This post is in honour of St. Thomas Aquinas, whose memorial we celebrate today.
Some time ago I was struck by the following text:
Without tradition, the Scripture of the New Covenant too would remain Old-Testamentic; it would have the character of law and promise, and would not be the Word-body of him who necessarily also, as eucharistic Life-body (which did not exist in the Old Testament), lives and works in his Church.
(Hans Urs von Balthasar, Verbum Caro, p. 19)
This, so casually tossed out, seemed to me to merit closer examination. In its context, Von Balthasar also claims that the denial of the sacrificial character of the Eucharist is consistent with the generally eschatological character of Protestantism. The general drift of both statements seems to be that Protestantism is a form of Christianity that looks forward to the definitive coming of the Messiah, but does not experience the same Presence of the Anointed in their midst.
Scripture in Protestantism, according to Von Balthasar, is approached as in the Old Covenant: it lays down moral commandments and guidelines to make people wise, and it promises a new heaven and a new earth, in which the just(ified) will dwell. It is law and promise. But it is not Word-body (Wortleib), existing in conjunction with Life-body (Lebensleib). Why is tradition necessary to make a Body out of Scripture? And what does ‘Body’ mean, if it can be applied to Scripture?
The fundamental sense of the phrase ‘body of Christ’ is simply the historical body which Jesus received from Mary, overshadowed by the Holy Spirit. With this body Jesus founded the Church, the mystical body of Christ, which incorporates humanity into the historical body (we are crucified with Him!). To demonstrate the strict unity of the historical and the mystical body, there are ‘two intermediate forms of corporeity’. They make the Logos, origin and measure of things, into the Way in which we can be incorporated into God; the Eucharist as Life, Scripture as Truth.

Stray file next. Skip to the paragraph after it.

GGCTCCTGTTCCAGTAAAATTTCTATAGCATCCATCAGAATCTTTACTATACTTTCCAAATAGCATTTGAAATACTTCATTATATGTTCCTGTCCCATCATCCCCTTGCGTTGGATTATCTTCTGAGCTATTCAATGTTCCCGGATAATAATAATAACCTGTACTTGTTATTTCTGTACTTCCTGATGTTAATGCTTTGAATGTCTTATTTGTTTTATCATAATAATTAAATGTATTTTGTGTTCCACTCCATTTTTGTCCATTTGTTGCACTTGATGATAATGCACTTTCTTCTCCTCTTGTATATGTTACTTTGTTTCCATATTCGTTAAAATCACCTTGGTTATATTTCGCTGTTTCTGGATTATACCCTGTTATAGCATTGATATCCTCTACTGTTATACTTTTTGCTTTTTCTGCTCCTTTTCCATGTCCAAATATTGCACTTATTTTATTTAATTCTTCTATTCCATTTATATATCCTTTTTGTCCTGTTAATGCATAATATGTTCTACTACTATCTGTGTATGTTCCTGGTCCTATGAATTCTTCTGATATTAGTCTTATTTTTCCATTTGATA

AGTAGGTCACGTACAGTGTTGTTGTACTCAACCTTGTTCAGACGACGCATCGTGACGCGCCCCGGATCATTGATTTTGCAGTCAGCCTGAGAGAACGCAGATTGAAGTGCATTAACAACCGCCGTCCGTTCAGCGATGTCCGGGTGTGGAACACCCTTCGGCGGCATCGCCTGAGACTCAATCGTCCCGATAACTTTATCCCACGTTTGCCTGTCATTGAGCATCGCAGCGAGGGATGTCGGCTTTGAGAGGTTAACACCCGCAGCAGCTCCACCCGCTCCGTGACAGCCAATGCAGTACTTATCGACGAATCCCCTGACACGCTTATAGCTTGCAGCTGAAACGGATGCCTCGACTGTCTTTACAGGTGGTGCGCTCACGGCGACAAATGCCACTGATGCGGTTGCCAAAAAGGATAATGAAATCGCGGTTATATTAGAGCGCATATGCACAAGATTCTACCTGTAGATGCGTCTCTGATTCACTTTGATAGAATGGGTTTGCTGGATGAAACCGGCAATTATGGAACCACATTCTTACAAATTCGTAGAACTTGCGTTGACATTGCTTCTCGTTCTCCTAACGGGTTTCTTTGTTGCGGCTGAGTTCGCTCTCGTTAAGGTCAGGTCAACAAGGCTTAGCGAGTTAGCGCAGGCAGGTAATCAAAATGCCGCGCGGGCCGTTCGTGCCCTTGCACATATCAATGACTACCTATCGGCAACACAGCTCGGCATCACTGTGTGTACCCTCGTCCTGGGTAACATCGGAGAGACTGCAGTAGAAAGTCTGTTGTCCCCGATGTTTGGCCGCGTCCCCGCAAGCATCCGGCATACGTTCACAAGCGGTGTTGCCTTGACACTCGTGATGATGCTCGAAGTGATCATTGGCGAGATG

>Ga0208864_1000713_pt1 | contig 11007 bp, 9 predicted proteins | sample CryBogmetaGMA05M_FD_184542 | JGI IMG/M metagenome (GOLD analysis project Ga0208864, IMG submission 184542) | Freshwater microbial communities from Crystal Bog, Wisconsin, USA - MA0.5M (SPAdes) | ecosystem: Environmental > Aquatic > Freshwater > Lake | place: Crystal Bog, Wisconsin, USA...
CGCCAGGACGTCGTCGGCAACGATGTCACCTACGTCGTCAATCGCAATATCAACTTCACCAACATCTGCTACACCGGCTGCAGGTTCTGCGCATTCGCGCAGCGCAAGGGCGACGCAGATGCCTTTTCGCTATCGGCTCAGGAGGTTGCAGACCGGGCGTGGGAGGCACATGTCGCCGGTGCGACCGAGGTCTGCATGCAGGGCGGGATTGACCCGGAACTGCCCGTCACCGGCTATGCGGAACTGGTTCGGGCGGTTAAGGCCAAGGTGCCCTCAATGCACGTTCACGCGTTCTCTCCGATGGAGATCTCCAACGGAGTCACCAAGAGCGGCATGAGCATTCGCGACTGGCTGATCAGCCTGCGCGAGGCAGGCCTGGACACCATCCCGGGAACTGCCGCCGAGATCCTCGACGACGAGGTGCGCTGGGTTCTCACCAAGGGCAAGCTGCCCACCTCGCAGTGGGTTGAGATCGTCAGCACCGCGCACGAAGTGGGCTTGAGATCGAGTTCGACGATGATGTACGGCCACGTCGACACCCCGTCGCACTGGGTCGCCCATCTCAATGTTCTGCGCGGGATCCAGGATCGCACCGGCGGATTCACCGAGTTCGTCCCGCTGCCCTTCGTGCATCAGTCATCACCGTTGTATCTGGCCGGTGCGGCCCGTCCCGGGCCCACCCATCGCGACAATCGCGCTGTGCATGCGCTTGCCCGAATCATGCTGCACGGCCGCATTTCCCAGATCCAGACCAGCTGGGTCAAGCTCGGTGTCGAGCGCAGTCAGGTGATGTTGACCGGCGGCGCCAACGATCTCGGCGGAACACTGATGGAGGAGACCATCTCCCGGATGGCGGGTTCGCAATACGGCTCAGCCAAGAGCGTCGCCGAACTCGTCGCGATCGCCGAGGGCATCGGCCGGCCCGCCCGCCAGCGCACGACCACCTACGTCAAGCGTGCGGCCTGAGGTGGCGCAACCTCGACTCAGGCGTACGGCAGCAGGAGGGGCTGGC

Scripture is not merely a universal human word or abstract wisdom; it transmits to us the word and spirit of Christ. It reaches out universally, without losing its concreteness; the same could be said about the Eucharist. But it is always reflects the revelation of the God-Man, the definitive Word which no Scripture can exhaust. To say (as I once heard a Reformed presuppositionalist do) that Scripture is as close a reflection of the mind of God as possible, is false; such an idea sees the Incarnation as serving Scripture, not the other way around.
The words which God spoke in the Old Covenant did have some sort of absolute quality; they could only be passed on, but not elaborated. Any tradition that grew up around them was not the expression of the fullness of the spoken word, nothing that would become an object of faith.
In the fullness of time, however, the fullness of divinity has appeared bodily; God does not merely speak from Heaven, but gives himself over (tradiert sich). In the same way as the self-gift on the Cross (which is also the gift of the Spirit to the Church), Christ gives Himself under the two corporeal forms of Scripture and Eucharist. These carry within themselves ever-new surprises. Because the Revelation infinitely surpasses Scripture, it gives a vitality to the Church which receives it (or rather, Him in it). Scripture is tradition: it is Christ’s self-tradition, it arises from tradition, and its authority could never be established without tradition. It is a ‘divine mirror of the divine revelation’, and certifies that the Truth is preached in the Church.
According to Von Balthasar, the handing-over and preaching of the truth in the Church would be made impossible without this security – as holiness would be without the Eucharist. This is certainly an interesting comparison.
In short, Scripture and Tradition mutually attest to each other and to the plenitude and faithfulness of God’s Christ.